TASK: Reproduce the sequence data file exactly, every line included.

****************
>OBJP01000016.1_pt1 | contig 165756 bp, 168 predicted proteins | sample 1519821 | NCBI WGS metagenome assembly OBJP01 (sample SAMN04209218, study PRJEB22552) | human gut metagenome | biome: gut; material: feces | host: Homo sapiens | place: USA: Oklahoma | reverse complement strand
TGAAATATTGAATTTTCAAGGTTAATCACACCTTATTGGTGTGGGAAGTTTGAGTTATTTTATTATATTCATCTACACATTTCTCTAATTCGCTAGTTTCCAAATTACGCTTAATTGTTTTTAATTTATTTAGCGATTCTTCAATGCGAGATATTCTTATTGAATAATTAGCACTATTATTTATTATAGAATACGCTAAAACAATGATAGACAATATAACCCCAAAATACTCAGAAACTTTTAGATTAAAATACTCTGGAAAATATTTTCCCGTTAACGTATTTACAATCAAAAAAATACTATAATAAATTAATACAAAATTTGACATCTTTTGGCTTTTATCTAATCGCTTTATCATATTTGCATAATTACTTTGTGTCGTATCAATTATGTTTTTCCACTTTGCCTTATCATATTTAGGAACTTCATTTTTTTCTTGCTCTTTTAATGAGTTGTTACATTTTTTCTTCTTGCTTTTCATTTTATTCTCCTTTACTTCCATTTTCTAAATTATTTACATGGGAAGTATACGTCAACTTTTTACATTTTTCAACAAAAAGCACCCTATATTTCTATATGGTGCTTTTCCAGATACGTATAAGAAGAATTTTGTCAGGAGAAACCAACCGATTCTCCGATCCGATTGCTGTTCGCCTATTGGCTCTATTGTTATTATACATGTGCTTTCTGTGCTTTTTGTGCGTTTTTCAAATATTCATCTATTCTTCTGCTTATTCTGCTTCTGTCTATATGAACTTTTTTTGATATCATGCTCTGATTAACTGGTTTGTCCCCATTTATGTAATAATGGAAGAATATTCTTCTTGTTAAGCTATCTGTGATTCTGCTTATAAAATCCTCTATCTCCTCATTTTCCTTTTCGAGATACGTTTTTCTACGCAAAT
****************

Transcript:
>OBJP01000016.1_pt1 | contig 165756 bp, 168 predicted proteins | sample 1519821 | NCBI WGS metagenome assembly OBJP01 (sample SAMN04209218, study PRJEB22552) | human gut metagenome | biome: gut; material: feces | host: Homo sapiens | place: USA: Oklahoma | reverse complement strand
TGAAATATTGAATTTTCAAGGTTAATCACACCTTATTGGTGTGGGAAGTTTGAGTTATTTTATTATATTCATCTACACATTTCTCTAATTCGCTAGTTTCCAAATTACGCTTAATTGTTTTTAATTTATTTAGCGATTCTTCAATGCGAGATATTCTTATTGAATAATTAGCACTATTATTTATTATAGAATACGCTAAAACAATGATAGACAATATAACCCCAAAATACTCAGAAACTTTTAGATTAAAATACTCTGGAAAATATTTTCCCGTTAACGTATTTACAATCAAAAAAATACTATAATAAATTAATACAAAATTTGACATCTTTTGGCTTTTATCTAATCGCTTTATCATATTTGCATAATTACTTTGTGTCGTATCAATTATGTTTTTCCACTTTGCCTTATCATATTTAGGAACTTCATTTTTTTCTTGCTCTTTTAATGAGTTGTTACATTTTTTCTTCTTGCTTTTCATTTTATTCTCCTTTACTTCCATTTTCTAAATTATTTACATGGGAAGTATACGTCAACTTTTTACATTTTTCAACAAAAAGCACCCTATATTTCTATATGGTGCTTTTCCAGATACGTATAAGAAGAATTTTGTCAGGAGAAACCAACCGATTCTCCGATCCGATTGCTGTTCGCCTATTGGCTCTATTGTTATTATACATGTGCTTTCTGTGCTTTTTGTGCGTTTTTCAAATATTCATCTATTCTTCTGCTTATTCTGCTTCTGTCTATATGAACTTTTTTTGATATCATGCTCTGATTAACTGGTTTGTCCCCATTTATGTAATAATGGAAGAATATTCTTCTTGTTAAGCTATCTGTGATTCTGCTTATAAAATCCTCTATCTCCTCATTTTCCTTTTCGAGATACGTTTTTCTACGCAAAT